EU Fines UK Broker $17M for Yen-Libor Tinkering

     (CN) – British broker ICAP will pay a $17 million fine for breaking EU antitrust rules by helping to manipulate the yen benchmark interest rate, the European Commission said Wednesday.
     The fine levied on ICAP follows a massive probe by EU regulators into banking-industry practices in the wake of the worldwide financial meltdown. In this case, involving Japanese yen interest rate derivatives, the commission uncovered seven bilateral agreements between banks to fix the London interbank offered rate, or Libor, as it was tied to the yen.
     The other banks and brokers – UBS, RBS, Deutsche Bank, Citigroup, JPMorgan Chase and RP Martin – admitted their involvement and settled with the commission. Regulators slapped them with a combined $765 million fine in 2013.
     But ICAP refused to admit wrongdoing, leading to an in-depth investigation by the commission. The EU’s regulatory body uncovered that ICAP had facilitated six of the seven secret agreements by disseminating misleading predictions about where the yen’s Libor rate would be set to nonparticipating banks.
     The U.K.-based broker also used its contacts with nonparticipating yen-Libor panel banks to influence their benchmark submissions, and acted as a communications channel between traders at RBS and Citigroup to facilitate the cartel, the commission said.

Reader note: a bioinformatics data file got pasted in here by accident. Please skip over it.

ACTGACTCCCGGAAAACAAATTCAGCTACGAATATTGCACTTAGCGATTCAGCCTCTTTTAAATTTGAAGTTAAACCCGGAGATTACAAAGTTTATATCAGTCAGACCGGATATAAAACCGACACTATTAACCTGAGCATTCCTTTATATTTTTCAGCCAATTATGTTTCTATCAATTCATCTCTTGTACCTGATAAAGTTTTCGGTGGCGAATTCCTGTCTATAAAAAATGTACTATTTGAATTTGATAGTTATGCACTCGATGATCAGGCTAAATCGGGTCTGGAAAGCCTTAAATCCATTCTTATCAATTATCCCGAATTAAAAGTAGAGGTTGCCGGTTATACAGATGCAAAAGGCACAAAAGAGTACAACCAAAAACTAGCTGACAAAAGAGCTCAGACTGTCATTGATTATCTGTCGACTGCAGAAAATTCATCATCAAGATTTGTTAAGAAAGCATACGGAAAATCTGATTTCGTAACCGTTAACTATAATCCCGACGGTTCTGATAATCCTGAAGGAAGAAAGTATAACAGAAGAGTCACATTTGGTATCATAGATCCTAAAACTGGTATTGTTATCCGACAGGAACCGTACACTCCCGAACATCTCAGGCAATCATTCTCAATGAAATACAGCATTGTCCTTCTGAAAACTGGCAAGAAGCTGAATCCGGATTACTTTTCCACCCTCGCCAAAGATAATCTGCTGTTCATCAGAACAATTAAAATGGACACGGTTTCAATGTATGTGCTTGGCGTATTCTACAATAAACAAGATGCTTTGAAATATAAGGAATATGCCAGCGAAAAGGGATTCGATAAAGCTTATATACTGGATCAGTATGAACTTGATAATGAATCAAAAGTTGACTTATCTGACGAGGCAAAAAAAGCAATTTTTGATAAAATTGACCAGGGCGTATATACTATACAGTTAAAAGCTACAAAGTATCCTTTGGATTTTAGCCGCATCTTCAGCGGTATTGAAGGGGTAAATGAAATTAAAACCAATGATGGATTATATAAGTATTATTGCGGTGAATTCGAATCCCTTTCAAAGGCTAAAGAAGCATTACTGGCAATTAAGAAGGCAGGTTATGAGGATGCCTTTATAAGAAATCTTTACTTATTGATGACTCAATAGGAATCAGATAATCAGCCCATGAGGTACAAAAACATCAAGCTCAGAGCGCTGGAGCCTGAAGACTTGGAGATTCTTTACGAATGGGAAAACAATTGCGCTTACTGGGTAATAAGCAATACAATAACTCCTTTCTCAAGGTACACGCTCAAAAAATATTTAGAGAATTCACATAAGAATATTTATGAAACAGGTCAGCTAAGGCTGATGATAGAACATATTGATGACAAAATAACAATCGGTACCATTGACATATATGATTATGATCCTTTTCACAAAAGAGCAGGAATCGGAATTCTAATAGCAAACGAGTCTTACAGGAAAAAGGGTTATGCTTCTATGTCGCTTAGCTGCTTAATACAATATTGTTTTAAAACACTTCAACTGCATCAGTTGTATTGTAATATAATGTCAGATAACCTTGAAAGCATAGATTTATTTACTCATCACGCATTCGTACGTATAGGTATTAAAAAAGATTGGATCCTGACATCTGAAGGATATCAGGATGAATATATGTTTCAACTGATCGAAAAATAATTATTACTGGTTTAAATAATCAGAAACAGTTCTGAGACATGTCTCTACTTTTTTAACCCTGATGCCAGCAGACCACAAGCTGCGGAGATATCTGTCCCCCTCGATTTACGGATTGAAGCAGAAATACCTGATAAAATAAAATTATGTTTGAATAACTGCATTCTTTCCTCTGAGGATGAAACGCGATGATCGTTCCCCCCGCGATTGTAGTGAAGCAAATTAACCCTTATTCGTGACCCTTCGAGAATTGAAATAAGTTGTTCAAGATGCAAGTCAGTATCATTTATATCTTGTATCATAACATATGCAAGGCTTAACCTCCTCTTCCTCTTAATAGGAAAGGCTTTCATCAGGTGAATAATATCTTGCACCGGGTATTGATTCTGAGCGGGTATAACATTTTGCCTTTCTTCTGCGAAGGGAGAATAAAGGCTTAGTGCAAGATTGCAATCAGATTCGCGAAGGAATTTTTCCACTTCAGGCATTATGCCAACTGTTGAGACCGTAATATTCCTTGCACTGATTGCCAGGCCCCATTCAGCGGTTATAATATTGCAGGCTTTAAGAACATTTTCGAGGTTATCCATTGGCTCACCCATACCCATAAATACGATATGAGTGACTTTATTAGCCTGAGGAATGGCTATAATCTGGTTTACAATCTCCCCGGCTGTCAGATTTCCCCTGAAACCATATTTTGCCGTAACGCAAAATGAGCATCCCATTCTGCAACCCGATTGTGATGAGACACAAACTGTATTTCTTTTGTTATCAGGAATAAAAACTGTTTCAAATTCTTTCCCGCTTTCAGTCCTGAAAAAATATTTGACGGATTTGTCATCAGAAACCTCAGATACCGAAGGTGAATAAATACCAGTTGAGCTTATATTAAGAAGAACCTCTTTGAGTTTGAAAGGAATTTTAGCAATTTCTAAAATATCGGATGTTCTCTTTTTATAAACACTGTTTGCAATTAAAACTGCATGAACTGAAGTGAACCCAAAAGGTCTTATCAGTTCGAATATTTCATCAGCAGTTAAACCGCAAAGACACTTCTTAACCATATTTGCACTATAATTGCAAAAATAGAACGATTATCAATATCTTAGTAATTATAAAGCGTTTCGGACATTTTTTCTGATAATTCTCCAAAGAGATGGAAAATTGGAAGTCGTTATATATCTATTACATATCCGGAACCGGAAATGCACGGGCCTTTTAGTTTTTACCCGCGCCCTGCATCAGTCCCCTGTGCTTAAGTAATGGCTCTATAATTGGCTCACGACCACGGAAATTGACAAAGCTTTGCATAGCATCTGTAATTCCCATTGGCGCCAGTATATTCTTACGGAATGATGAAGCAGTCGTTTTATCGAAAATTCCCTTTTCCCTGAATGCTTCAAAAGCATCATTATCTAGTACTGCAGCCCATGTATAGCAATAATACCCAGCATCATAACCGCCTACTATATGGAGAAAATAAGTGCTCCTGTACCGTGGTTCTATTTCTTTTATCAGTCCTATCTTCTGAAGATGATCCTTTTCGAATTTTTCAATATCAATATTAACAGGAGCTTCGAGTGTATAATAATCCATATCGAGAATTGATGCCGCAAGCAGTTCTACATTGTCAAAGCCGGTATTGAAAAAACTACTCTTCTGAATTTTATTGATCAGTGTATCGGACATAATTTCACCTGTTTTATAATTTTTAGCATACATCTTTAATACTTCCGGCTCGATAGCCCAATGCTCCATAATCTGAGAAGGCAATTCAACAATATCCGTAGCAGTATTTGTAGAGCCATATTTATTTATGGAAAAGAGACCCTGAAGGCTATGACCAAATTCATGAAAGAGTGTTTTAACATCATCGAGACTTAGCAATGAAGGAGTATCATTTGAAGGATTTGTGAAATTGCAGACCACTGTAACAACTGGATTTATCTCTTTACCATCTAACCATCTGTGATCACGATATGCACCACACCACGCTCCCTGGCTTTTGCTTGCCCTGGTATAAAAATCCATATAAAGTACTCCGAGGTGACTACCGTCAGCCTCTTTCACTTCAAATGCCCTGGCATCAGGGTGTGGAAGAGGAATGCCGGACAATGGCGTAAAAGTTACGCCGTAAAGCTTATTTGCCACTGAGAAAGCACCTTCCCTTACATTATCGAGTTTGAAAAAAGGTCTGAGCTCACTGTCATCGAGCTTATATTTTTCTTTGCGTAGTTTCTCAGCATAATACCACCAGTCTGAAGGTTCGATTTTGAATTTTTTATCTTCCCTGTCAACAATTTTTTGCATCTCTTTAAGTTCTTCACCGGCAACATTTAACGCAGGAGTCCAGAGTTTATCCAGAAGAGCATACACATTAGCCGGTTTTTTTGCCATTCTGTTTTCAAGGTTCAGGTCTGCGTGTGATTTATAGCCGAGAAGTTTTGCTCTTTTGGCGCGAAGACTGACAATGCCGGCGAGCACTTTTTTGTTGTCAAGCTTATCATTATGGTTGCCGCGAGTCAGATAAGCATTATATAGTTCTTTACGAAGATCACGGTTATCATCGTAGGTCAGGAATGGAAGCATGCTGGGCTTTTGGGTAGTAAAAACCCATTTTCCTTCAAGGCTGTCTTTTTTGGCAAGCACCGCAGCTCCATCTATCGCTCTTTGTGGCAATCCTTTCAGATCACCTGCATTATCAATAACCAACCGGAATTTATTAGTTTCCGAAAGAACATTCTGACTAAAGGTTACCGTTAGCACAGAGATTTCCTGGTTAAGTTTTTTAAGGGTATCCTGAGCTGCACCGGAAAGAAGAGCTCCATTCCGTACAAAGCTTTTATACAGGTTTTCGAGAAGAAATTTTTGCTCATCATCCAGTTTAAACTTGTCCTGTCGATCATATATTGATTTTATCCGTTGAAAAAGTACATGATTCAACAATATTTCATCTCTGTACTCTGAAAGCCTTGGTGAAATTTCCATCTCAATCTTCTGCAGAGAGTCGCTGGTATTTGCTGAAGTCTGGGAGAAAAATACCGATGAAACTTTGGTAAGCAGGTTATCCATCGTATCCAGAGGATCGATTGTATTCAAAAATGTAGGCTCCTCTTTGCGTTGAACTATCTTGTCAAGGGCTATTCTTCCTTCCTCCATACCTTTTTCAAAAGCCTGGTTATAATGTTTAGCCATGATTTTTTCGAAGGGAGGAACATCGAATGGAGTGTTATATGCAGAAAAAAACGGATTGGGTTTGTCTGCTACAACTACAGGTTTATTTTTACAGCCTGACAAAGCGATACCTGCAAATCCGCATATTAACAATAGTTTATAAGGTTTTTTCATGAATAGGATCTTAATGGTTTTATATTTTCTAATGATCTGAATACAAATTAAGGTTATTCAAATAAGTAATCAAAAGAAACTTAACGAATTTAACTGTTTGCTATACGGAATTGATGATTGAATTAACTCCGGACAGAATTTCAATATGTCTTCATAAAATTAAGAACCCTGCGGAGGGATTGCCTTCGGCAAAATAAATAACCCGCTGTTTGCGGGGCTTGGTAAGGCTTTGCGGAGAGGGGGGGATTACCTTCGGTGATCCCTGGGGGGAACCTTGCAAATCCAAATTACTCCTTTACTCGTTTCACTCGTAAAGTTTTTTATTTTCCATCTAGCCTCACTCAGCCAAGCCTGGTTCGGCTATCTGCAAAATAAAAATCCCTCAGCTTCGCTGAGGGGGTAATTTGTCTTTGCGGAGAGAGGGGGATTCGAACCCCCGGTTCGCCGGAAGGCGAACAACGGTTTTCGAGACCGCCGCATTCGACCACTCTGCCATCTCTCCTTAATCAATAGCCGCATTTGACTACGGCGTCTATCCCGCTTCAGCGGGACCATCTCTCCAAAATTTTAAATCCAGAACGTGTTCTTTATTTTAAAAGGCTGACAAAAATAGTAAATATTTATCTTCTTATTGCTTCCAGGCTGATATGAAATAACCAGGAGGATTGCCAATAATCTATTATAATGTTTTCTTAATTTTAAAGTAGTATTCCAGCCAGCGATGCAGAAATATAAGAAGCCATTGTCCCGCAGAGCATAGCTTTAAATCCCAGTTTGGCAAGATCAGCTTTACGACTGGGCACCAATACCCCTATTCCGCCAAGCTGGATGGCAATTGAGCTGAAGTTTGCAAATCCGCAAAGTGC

In addition to the $17 million fine, regulators also invited any person or firm affected by the cartels to sue ICAP for damages. In the European Union, both Court of Justice case-law and antitrust regulations accept a commission decision as binding proof that infringement took place and was illegal.
     “Today’s decision to fine the broker ICAP sends a strong signal that assisting companies in their cartel activities has severe consequences,” said competition policy commissioner Margrethe Vestager. “It marks the successful completion of our antitrust investigation in the yen interest rate derivatives sector – but not the end to our efforts to fight anticompetitive practices in financial markets.”
     ICAP called the commission’s decision “wrong both in fact and in law,” adding that it had already settled the matter with British and American regulators in 2013 to the tune of $87 million.
     “This is a regulatory matter that has already been settled,” the broker said in a statement. “It is not a competition issue, and the commission has presented no evidence that ICAP facilitated a competition law violation. ICAP will be challenging this decision at appeal in the European courts.”
     The Libor and Euribor benchmark interest manipulation scandals – and the commission’s aggressive investigations into them – led EU lawmakers to criminalize market abuse and insider trading last year.
     The new law takes effect in 2016.

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